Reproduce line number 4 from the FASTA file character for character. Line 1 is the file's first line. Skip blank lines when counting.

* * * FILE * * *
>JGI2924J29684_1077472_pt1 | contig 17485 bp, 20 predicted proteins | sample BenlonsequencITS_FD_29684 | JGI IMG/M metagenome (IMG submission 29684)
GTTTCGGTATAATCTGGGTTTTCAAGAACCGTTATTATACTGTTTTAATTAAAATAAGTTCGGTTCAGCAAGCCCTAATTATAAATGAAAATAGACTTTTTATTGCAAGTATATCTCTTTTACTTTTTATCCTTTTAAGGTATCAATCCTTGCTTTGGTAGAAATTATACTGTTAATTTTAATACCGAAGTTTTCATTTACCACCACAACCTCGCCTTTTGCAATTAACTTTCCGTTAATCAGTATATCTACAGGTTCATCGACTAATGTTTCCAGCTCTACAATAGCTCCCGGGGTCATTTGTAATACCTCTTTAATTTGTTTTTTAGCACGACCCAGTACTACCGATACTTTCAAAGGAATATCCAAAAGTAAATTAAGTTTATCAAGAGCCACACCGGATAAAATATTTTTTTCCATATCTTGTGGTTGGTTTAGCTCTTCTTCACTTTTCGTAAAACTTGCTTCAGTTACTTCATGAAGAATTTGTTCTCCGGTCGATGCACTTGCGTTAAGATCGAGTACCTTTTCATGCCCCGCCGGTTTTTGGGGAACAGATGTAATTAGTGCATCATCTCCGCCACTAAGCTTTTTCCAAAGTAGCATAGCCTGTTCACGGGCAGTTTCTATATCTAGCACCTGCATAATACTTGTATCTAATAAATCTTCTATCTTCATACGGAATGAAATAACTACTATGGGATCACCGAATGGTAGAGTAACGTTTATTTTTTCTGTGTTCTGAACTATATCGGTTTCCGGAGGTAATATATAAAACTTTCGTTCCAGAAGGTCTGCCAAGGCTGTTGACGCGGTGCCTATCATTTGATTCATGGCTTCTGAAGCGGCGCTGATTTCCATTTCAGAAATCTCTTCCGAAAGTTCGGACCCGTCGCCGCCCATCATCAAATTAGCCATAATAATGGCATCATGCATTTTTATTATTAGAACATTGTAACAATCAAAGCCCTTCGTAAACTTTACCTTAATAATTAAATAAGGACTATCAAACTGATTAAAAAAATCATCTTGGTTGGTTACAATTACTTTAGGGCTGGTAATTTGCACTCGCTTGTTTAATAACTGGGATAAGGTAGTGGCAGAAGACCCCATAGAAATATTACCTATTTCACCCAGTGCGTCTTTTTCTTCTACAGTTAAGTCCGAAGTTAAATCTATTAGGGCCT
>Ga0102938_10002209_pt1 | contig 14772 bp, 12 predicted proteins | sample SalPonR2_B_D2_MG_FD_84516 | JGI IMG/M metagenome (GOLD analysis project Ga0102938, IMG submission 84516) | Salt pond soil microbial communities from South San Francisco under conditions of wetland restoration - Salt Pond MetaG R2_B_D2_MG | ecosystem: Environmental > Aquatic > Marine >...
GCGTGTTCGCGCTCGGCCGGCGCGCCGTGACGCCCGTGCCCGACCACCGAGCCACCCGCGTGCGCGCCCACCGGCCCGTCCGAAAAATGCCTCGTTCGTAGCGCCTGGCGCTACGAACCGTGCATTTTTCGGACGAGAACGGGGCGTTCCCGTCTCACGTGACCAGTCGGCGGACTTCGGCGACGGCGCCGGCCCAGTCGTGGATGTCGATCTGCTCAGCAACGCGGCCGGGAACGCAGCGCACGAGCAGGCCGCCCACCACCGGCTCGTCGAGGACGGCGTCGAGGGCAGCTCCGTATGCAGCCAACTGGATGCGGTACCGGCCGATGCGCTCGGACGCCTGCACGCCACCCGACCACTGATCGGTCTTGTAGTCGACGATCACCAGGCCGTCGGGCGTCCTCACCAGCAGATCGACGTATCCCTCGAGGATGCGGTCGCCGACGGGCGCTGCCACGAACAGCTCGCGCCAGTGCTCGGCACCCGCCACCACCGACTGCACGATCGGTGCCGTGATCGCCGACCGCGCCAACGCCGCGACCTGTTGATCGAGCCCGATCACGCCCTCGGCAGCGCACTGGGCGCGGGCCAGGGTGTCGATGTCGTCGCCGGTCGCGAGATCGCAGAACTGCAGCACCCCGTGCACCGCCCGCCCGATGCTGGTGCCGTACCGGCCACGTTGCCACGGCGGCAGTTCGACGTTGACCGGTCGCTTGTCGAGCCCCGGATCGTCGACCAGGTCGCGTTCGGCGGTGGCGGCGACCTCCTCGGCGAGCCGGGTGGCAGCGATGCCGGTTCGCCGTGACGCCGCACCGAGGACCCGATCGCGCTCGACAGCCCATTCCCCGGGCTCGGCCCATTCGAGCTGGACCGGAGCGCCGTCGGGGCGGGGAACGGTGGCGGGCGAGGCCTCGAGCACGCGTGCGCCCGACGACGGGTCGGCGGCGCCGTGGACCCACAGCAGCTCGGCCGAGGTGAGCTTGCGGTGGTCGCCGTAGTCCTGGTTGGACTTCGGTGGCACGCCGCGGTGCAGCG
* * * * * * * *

GCGTGTTCGCGCTCGGCCGGCGCGCCGTGACGCCCGTGCCCGACCACCGAGCCACCCGCGTGCGCGCCCACCGGCCCGTCCGAAAAATGCCTCGTTCGTAGCGCCTGGCGCTACGAACCGTGCATTTTTCGGACGAGAACGGGGCGTTCCCGTCTCACGTGACCAGTCGGCGGACTTCGGCGACGGCGCCGGCCCAGTCGTGGATGTCGATCTGCTCAGCAACGCGGCCGGGAACGCAGCGCACGAGCAGGCCGCCCACCACCGGCTCGTCGAGGACGGCGTCGAGGGCAGCTCCGTATGCAGCCAACTGGATGCGGTACCGGCCGATGCGCTCGGACGCCTGCACGCCACCCGACCACTGATCGGTCTTGTAGTCGACGATCACCAGGCCGTCGGGCGTCCTCACCAGCAGATCGACGTATCCCTCGAGGATGCGGTCGCCGACGGGCGCTGCCACGAACAGCTCGCGCCAGTGCTCGGCACCCGCCACCACCGACTGCACGATCGGTGCCGTGATCGCCGACCGCGCCAACGCCGCGACCTGTTGATCGAGCCCGATCACGCCCTCGGCAGCGCACTGGGCGCGGGCCAGGGTGTCGATGTCGTCGCCGGTCGCGAGATCGCAGAACTGCAGCACCCCGTGCACCGCCCGCCCGATGCTGGTGCCGTACCGGCCACGTTGCCACGGCGGCAGTTCGACGTTGACCGGTCGCTTGTCGAGCCCCGGATCGTCGACCAGGTCGCGTTCGGCGGTGGCGGCGACCTCCTCGGCGAGCCGGGTGGCAGCGATGCCGGTTCGCCGTGACGCCGCACCGAGGACCCGATCGCGCTCGACAGCCCATTCCCCGGGCTCGGCCCATTCGAGCTGGACCGGAGCGCCGTCGGGGCGGGGAACGGTGGCGGGCGAGGCCTCGAGCACGCGTGCGCCCGACGACGGGTCGGCGGCGCCGTGGACCCACAGCAGCTCGGCCGAGGTGAGCTTGCGGTGGTCGCCGTAGTCCTGGTTGGACTTCGGTGGCACGCCGCGGTGCAGCG